The Rllvm Package

Rllvm on github


JSM2012 Talk

The Rllvm package is an R-interface to the llvm library that provides facilities for creating native code and compilers for different languages. The aim of this package is to provide an interface to the llvm facilities so that we, as a community, can experiment with building compilers for the R language and aim to speed up its evaluation.

I have long felt that we should build on other platforms that provide their own compilers, e.g. LISP, but this is an effort to stay within the R community but provide the foundation to build on native compilers rather than intepreted byte compilers.

This package is not yet a compiler for R. It merely provides the tools on which one can write a compiler to create native code. I expect that we can utilize Luke Tierney's compiler package on top of this to leverage some optimizations there and then generate the native code and then use LLVMs optimization passes. It remains to be seen whether these two optimization approaches are orthogonal oor share a great deal in common.


There are several examples, adapted from the LLVM tutorials and developed as explorations of that API.
  • Compiling GPU kernels
  • compiling simple scalar arithmetic
    This example comes from the LLVM tutorial (actually the documentation for the previous release). This takes 3 numbers and squares the 3rd and adds the result to the sum of others. This is not a vectorized function. The code in R closes parallels the C++ code described in that tutorial.
  • Computing the greatest common divisor (GCD)
    Computing the GCD of two integer. This example comes from the LLVM tutorial (actually the documentation for the previous release). The code in R closes parallels the C++ code described in that tutorial.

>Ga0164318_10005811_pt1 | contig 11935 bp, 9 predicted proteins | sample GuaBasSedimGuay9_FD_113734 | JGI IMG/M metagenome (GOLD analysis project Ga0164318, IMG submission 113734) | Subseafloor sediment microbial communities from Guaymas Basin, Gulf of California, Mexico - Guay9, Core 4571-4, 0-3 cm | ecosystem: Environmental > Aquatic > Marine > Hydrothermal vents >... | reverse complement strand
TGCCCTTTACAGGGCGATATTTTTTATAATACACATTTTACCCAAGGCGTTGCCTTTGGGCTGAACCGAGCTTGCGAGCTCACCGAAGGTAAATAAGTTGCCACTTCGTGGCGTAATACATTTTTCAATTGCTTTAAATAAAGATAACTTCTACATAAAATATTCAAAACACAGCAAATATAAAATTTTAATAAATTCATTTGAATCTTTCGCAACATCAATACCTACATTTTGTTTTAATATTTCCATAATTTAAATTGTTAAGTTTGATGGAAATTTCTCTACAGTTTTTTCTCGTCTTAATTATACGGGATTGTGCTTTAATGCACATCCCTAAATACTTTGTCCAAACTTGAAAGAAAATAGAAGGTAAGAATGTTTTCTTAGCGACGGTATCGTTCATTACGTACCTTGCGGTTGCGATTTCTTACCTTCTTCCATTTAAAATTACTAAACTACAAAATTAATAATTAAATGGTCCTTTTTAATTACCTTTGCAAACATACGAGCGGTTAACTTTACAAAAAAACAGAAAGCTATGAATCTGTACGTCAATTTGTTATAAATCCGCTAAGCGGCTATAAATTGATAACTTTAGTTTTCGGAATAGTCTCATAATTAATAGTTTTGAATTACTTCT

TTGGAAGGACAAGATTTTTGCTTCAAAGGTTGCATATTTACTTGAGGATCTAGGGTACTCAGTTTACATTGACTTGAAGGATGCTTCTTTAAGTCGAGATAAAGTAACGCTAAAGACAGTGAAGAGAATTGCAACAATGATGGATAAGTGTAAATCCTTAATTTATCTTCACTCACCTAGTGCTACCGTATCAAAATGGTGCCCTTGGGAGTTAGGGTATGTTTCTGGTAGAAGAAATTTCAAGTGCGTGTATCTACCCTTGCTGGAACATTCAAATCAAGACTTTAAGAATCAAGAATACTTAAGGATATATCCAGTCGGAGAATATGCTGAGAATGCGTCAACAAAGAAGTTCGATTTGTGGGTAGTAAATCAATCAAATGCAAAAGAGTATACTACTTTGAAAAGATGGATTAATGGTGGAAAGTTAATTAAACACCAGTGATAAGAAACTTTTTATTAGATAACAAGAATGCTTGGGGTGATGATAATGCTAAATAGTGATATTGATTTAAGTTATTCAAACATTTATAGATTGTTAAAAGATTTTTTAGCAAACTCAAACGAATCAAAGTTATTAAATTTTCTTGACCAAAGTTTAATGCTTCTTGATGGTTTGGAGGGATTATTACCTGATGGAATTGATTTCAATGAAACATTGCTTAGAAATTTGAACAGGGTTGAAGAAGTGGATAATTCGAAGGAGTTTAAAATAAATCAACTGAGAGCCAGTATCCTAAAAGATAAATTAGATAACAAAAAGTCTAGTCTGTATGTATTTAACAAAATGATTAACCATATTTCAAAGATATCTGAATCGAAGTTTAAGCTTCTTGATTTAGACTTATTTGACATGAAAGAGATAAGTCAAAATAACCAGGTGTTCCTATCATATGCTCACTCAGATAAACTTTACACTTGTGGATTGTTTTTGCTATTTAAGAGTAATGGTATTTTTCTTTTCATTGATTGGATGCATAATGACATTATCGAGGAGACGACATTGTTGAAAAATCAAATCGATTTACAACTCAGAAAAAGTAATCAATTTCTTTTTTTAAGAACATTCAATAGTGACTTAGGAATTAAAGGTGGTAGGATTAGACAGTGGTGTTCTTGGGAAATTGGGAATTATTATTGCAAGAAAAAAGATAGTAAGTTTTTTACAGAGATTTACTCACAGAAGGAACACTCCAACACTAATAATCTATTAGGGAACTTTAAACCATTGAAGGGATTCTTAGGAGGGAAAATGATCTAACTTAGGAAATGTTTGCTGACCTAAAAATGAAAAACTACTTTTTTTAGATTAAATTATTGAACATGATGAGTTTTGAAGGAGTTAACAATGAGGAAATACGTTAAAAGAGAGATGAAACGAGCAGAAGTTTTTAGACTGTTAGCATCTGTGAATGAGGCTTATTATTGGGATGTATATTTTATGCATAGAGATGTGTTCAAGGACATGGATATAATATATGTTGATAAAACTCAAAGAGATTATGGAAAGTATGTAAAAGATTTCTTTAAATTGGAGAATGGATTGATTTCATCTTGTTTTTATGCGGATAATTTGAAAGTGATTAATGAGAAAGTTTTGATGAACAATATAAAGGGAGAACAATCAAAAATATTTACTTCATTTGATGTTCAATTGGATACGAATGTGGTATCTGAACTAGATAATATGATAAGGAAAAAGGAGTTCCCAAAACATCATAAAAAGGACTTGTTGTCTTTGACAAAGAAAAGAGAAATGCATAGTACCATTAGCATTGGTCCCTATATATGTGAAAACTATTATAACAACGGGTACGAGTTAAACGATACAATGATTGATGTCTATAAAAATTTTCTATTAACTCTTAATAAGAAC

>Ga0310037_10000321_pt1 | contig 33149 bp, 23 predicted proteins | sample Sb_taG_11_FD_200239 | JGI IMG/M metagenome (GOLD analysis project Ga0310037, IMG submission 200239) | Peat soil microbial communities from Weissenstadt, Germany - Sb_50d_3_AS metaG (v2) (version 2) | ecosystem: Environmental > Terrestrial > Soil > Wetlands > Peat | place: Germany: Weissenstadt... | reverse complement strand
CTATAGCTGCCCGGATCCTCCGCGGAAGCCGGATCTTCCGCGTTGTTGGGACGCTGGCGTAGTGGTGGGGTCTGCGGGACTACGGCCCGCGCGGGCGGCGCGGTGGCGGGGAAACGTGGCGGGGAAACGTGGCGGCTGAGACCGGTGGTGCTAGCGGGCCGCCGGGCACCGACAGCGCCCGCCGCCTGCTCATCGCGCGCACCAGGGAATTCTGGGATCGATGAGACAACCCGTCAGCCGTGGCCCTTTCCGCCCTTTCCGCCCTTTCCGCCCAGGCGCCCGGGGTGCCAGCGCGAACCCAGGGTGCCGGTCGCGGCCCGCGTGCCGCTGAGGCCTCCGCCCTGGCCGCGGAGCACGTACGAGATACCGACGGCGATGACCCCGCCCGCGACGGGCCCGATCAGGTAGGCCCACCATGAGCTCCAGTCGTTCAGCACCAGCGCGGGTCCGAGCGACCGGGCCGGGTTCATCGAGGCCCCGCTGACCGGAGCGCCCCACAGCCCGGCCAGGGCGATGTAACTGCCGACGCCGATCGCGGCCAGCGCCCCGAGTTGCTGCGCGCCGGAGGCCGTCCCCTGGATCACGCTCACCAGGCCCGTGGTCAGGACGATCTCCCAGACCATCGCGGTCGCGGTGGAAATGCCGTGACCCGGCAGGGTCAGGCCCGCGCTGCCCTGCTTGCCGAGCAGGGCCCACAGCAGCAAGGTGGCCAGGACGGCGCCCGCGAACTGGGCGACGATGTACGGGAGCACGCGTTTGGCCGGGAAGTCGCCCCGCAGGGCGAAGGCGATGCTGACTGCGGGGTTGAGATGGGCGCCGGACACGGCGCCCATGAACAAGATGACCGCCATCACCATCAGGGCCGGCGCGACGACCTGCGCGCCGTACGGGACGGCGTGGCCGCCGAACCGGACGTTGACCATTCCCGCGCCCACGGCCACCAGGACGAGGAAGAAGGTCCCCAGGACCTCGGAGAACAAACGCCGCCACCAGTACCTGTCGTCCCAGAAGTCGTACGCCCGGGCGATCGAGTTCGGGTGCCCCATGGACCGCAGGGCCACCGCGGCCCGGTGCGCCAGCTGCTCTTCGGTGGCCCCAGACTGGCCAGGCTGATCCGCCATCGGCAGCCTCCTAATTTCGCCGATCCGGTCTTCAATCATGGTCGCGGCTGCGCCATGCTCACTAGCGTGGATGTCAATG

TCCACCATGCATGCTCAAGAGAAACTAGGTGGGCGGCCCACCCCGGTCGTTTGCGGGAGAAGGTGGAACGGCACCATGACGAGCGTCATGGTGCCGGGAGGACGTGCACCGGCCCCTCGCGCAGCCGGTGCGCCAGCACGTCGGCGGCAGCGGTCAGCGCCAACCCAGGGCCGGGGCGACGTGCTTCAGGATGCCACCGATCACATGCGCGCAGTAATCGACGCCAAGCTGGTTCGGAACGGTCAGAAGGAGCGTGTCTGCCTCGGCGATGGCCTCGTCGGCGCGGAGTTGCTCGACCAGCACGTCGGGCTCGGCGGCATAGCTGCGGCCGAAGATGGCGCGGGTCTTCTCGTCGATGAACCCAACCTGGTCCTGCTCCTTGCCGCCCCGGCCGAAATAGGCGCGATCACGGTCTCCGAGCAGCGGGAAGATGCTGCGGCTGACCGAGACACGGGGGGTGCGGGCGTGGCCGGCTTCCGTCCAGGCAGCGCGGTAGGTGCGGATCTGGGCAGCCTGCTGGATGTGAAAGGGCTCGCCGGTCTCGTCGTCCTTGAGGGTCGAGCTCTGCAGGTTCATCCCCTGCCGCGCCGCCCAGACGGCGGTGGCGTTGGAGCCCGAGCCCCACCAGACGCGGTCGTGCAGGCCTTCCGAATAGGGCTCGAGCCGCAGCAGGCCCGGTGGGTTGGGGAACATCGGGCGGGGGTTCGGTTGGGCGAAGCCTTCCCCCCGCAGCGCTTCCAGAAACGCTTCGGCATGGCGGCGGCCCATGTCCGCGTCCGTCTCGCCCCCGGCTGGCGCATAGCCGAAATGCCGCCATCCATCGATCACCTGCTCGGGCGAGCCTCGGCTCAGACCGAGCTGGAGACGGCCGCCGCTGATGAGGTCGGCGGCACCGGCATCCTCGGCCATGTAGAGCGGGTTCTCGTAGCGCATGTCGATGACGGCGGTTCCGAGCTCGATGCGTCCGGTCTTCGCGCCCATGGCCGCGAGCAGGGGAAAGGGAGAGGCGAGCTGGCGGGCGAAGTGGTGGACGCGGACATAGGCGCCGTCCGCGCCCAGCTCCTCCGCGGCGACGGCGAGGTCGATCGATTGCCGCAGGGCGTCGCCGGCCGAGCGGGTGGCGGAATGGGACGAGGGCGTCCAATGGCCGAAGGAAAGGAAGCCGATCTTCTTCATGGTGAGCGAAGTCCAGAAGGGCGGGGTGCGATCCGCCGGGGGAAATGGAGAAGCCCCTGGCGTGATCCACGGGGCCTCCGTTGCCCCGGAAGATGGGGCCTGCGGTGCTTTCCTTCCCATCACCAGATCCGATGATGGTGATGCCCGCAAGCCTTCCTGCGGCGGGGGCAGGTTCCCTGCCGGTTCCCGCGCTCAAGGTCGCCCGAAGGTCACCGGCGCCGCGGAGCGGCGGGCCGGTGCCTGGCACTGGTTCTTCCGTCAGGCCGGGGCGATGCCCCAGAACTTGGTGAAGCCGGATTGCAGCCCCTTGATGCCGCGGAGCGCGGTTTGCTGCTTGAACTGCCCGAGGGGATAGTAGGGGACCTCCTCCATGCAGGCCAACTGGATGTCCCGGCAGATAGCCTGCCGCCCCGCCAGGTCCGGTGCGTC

• cumulative sum of a vector
    This implements the cumulative sum of a vector in R and via a manually generated native routine. The speedup is a factor of 32.7 on a Mac OS X machine and 26 on a Linux machine.
  • Implementing x + 1 in R and natively
    This is the example Luke Tierney illustrated timing results for in his UseR! 2010 talk illustrating two approaches to byte-code compilation, and Stephen Milborrow’s Ra/jit system. Here, we manually generated native code to implement the R function. The code we created performs 108 times faster than the interpreter R code on a Mac OS X, and 72 times faster on a Linux machine. This contrasts with the numbers Luke reported (on a different machine) on which there was a a speedup of a factor of 3.4 for the original byte compilation, 20 for Ra, and 29 for the experimental byte compilation system Luke is working on.
  • 2-D random walk
    This is an implementation and comparison of Ross Ihaka's example of a 2-D random walk. Ross progressively illustrates how to improve the naieve implementation using profiling and gradually vectorizing the code. The result is a speed up of a factor of 200. By implementing the naieve version via Rllvm, we obtain a speedup of a factor of 340.
  • Generating a routine that calls an existing, external routine
    This also shows how to control how the external symbols are resolved.
  • Global variables
  • Details of storing values in variables and elements of arrays
    store.R, store1.R store2.R
  • Comparison of Timings for 5 different problems.
    The problems and approaches are described in examples in the package in explorations/ and tests/. These not only show that we can outperform R's interpreter, but also outperform R's vectorized code by changing the
  • FAQ
  • Other Approaches

    I was unaware when I started this work that Byron Ellis had also started on bindings to llvm back in 2008. See rllvm on r-forge.

    Byte-code compilation is another worthwhile approach. See Luke Tierney's articles on this and the existing support in the R engine and his compiler package.


    There are many classes and methods to add to this interface.


    This is distributed under the GPL2 License.
    Duncan Temple Lang <>
    Last modified: Tue Jul 16 11:30:42 PDT 2013